Why it can be difficult to talk shop

    Neil Bateman on why benefits staff are cagey when dealing with
    clients’ claims via advisers.

    Often when trying to sort out problems with disability living
    allowance, the DSS (now Department for Work and Pensions) has
    refused to speak to me. What should I do?

    To have someone on the other end of the phone refuse to speak to
    you when all you are trying to do is help sort out a problem for a
    customer is really frustrating. It can come across as
    obstructiveness but is more likely to be a member of the benefits
    staff feeling nervous about disclosing details over the phone.

    They do receive a huge number of bogus phone calls – often from
    debt collectors posing as social workers or as Department for Work
    and Pensions (formerly the DSS)staff – and this makes for
    particular problems. It may well be a criminal offence to behave in
    such a way, the difficulty is tracking down people who do this sort
    of thing.

    With disability living allowance and attendance allowance
    claims, things are even more difficult as the centralisation of
    benefits administration means that staff do not get to know local
    social care staff and advice workers.

    Administrative failure also plays a part – not recording
    representatives’ details, and inconsistent approaches to
    information disclosure are well-recorded examples.

    As a result of representations by advice agencies the old DSS
    issued new guidelines (DLA/AA bulletin no 10/01) to their staff
    about communicating with representatives who are dealing with
    attendance allowance and disability living allowance cases. The new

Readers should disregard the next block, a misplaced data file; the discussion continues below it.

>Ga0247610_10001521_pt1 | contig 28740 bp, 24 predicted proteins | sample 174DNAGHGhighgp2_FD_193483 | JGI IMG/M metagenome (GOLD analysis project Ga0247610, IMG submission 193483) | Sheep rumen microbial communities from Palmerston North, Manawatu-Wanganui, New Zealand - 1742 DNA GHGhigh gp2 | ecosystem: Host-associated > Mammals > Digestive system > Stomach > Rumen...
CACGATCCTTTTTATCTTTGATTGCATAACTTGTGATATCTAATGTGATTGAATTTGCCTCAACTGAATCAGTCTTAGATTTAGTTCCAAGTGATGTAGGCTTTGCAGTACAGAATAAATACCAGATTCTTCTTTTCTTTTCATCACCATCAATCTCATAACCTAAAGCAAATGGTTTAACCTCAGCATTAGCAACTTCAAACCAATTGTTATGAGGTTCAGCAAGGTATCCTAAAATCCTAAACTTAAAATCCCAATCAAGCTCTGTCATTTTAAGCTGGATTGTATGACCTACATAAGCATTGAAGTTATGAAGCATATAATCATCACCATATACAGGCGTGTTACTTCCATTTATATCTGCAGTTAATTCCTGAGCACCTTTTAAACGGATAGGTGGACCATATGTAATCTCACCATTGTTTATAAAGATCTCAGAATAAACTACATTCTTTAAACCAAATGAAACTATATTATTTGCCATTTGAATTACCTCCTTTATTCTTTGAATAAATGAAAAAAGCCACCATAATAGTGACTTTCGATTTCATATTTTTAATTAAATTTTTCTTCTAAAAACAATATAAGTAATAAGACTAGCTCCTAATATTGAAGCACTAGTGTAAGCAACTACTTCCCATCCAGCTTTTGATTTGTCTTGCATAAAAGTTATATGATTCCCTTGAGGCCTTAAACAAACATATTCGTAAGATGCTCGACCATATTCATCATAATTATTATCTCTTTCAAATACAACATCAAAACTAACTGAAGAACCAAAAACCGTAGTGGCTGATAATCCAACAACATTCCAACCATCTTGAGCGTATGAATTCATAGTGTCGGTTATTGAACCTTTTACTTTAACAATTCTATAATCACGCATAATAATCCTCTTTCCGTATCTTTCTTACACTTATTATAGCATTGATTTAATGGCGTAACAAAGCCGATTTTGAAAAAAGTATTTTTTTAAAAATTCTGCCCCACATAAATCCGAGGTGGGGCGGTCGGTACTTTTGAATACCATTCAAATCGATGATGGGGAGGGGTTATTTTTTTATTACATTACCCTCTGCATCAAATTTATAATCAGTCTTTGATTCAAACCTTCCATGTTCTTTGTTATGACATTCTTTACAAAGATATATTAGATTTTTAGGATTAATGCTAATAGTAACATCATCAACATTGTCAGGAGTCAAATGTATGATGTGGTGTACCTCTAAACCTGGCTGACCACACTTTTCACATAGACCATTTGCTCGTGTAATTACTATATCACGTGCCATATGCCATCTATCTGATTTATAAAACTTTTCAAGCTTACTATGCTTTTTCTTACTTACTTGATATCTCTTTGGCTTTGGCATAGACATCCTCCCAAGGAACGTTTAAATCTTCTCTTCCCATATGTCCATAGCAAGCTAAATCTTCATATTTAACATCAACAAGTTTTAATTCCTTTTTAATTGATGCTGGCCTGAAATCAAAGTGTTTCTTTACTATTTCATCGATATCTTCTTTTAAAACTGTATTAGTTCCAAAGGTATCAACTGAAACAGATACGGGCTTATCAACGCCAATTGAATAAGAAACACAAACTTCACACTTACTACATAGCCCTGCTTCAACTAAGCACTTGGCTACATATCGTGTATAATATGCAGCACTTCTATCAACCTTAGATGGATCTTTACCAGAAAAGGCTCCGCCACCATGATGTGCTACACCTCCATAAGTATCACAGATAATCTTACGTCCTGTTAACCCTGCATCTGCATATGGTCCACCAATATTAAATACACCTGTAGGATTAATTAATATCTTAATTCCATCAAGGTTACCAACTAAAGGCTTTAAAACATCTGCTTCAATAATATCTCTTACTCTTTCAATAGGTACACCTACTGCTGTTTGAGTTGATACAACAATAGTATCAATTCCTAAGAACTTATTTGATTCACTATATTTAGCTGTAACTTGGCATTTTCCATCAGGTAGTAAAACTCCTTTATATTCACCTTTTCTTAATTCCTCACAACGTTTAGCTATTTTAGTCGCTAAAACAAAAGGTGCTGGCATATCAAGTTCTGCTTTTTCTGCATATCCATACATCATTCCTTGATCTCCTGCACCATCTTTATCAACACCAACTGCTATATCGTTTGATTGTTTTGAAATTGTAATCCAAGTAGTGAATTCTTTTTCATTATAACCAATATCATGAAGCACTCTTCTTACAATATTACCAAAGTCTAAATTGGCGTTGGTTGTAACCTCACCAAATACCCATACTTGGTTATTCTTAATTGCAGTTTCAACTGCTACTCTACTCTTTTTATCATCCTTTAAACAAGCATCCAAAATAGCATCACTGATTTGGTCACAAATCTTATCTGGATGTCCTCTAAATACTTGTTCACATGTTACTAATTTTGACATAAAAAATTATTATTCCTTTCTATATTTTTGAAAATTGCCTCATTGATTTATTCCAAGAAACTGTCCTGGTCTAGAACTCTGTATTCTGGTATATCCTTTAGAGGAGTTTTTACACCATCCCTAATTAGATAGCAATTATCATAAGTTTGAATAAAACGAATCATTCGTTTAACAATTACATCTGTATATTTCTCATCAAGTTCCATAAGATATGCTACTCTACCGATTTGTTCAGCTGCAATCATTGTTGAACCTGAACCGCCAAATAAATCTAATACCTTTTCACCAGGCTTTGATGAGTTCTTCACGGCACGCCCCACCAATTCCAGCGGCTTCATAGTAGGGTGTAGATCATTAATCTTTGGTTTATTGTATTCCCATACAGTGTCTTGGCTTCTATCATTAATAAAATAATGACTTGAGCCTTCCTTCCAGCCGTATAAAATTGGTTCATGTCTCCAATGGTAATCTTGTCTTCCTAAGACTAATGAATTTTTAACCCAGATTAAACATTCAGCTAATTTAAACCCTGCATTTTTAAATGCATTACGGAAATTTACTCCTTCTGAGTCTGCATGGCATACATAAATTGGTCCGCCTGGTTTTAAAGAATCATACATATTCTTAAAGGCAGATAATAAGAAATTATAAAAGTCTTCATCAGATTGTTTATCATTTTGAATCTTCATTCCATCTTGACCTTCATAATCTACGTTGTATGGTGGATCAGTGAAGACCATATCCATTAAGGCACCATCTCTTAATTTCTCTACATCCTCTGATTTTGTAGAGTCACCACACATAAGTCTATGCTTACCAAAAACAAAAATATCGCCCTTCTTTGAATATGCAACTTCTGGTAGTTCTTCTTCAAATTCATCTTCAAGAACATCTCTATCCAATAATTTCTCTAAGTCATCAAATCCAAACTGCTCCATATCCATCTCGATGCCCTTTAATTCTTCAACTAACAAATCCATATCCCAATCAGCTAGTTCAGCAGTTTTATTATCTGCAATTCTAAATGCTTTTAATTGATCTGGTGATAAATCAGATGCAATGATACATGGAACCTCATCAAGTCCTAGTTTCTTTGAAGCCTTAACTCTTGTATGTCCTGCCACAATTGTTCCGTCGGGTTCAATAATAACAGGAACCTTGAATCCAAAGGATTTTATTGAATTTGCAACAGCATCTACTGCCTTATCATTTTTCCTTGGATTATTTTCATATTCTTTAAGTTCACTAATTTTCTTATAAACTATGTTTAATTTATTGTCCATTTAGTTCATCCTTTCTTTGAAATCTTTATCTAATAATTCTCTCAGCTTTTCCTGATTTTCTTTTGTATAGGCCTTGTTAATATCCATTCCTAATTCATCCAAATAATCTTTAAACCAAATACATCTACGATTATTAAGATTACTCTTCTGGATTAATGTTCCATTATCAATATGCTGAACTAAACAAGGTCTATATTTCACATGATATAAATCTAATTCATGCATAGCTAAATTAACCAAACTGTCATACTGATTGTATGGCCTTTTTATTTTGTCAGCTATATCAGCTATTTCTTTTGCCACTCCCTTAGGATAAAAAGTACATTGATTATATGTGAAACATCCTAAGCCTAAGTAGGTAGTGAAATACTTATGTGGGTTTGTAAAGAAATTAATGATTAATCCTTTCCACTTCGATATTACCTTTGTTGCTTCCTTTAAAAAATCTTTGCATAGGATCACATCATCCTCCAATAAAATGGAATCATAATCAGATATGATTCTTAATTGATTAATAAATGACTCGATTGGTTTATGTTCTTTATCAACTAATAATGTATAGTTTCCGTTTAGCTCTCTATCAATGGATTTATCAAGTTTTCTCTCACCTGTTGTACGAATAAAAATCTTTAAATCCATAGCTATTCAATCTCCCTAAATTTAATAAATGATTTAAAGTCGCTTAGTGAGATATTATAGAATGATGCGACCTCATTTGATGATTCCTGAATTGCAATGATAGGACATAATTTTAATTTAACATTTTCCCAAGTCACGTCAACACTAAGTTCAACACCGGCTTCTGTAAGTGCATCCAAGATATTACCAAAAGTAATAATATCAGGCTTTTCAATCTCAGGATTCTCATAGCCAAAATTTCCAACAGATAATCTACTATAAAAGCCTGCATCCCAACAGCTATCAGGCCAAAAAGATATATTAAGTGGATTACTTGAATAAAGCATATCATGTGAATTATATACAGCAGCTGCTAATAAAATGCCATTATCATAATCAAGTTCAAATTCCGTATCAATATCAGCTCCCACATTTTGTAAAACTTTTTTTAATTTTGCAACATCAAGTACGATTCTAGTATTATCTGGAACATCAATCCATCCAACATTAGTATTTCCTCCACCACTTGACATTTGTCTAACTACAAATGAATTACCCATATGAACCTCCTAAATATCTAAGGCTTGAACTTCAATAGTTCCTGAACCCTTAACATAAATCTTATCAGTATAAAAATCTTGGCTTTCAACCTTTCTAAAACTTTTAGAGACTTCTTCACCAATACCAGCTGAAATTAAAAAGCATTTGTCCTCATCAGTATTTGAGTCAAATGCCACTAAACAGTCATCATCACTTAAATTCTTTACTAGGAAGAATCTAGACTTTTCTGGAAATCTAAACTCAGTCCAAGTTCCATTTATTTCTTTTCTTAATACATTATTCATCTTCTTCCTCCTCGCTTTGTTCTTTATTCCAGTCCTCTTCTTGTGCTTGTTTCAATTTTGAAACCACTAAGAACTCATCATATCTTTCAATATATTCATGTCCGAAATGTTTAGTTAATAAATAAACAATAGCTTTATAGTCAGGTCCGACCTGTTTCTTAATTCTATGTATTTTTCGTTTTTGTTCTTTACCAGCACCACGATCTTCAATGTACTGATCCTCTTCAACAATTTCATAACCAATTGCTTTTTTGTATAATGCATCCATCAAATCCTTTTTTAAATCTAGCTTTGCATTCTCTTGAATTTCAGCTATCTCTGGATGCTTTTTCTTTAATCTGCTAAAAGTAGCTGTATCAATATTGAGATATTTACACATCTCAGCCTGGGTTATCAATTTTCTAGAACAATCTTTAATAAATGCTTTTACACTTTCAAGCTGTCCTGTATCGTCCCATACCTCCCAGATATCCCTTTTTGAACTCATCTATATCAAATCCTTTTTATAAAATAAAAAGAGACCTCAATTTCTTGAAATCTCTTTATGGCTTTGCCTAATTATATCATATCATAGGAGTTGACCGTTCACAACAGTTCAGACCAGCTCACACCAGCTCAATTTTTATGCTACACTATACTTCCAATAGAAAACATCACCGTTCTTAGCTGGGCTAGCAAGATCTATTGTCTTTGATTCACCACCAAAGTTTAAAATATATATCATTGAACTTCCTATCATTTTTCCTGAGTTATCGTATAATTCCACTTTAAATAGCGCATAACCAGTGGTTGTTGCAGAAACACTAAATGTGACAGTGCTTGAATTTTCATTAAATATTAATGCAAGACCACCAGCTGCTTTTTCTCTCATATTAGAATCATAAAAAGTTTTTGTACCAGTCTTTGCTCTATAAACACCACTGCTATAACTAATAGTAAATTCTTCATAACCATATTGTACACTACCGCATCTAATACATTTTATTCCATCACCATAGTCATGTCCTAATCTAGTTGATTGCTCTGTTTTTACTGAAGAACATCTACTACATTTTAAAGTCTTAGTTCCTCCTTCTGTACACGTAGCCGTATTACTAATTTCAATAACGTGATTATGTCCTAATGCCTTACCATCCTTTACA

guidelines cover social workers, welfare rights workers and other
    representatives, including doctors and relatives.

    The key point is to get authorisation in writing. This is now
    almost certainly a basic data protection requirement and is best
    practice. How many social workers would give out information about
    customers to third parties without seeing any written
    authorisation?

    My own preferred approach is for the customer to sign a standard
    declaration giving consent to act to all staff in an organisation.
    This covers difficulties which can arise when particular named
    staff are absent. So an action point would be to get your
    organisation to draft a standard consent form which can be used to
    cover all benefits and which is completed by all customers at the
    start of their contact with the organisation.

    It is of course a chore to have to get written authorisation,
    especially when so much business is now done by phone, but it is
    the preferred approach and the consent form should be regarded as
    basic essential paperwork. The authorisation can of course be faxed
    to the disability benefits centre in urgent situations.

    Benefits staff are now required to record details about the
    representative and keep them informed of progress on the matter.
    This includes any claim, supersession or revision request or
    appeal.

    The authorisation will last until the dispute is resolved and
    the instructions to benefits staff are that they should remove the
    details from the customer’s records 12 weeks after the matter is
    concluded. If you want the authority to last longer, make this
    clear in the written consent.

    If you phone, you may be asked questions to verify your identity
    from the details held on file – another reason to keep hold of a
    copy of the consent form. You should also be phoned back before
    being given any details of benefit entitlement.

    Despite this clear guidance, things can still go wrong but there
    should be no reason for your access to a customer’s benefit details
    to be blocked.

    A formal complaint, referring to the DLA/AA bulletin number
    would be well in order if your access is still blocked despite
    complying with the written consent requirement.

    It is of course an essential part of everyday social work that
    staff can access customers’ benefit records in order to sort out
    disputes and administrative failures and now at least we know the
    rules that benefits staff should be abiding by.

     

     

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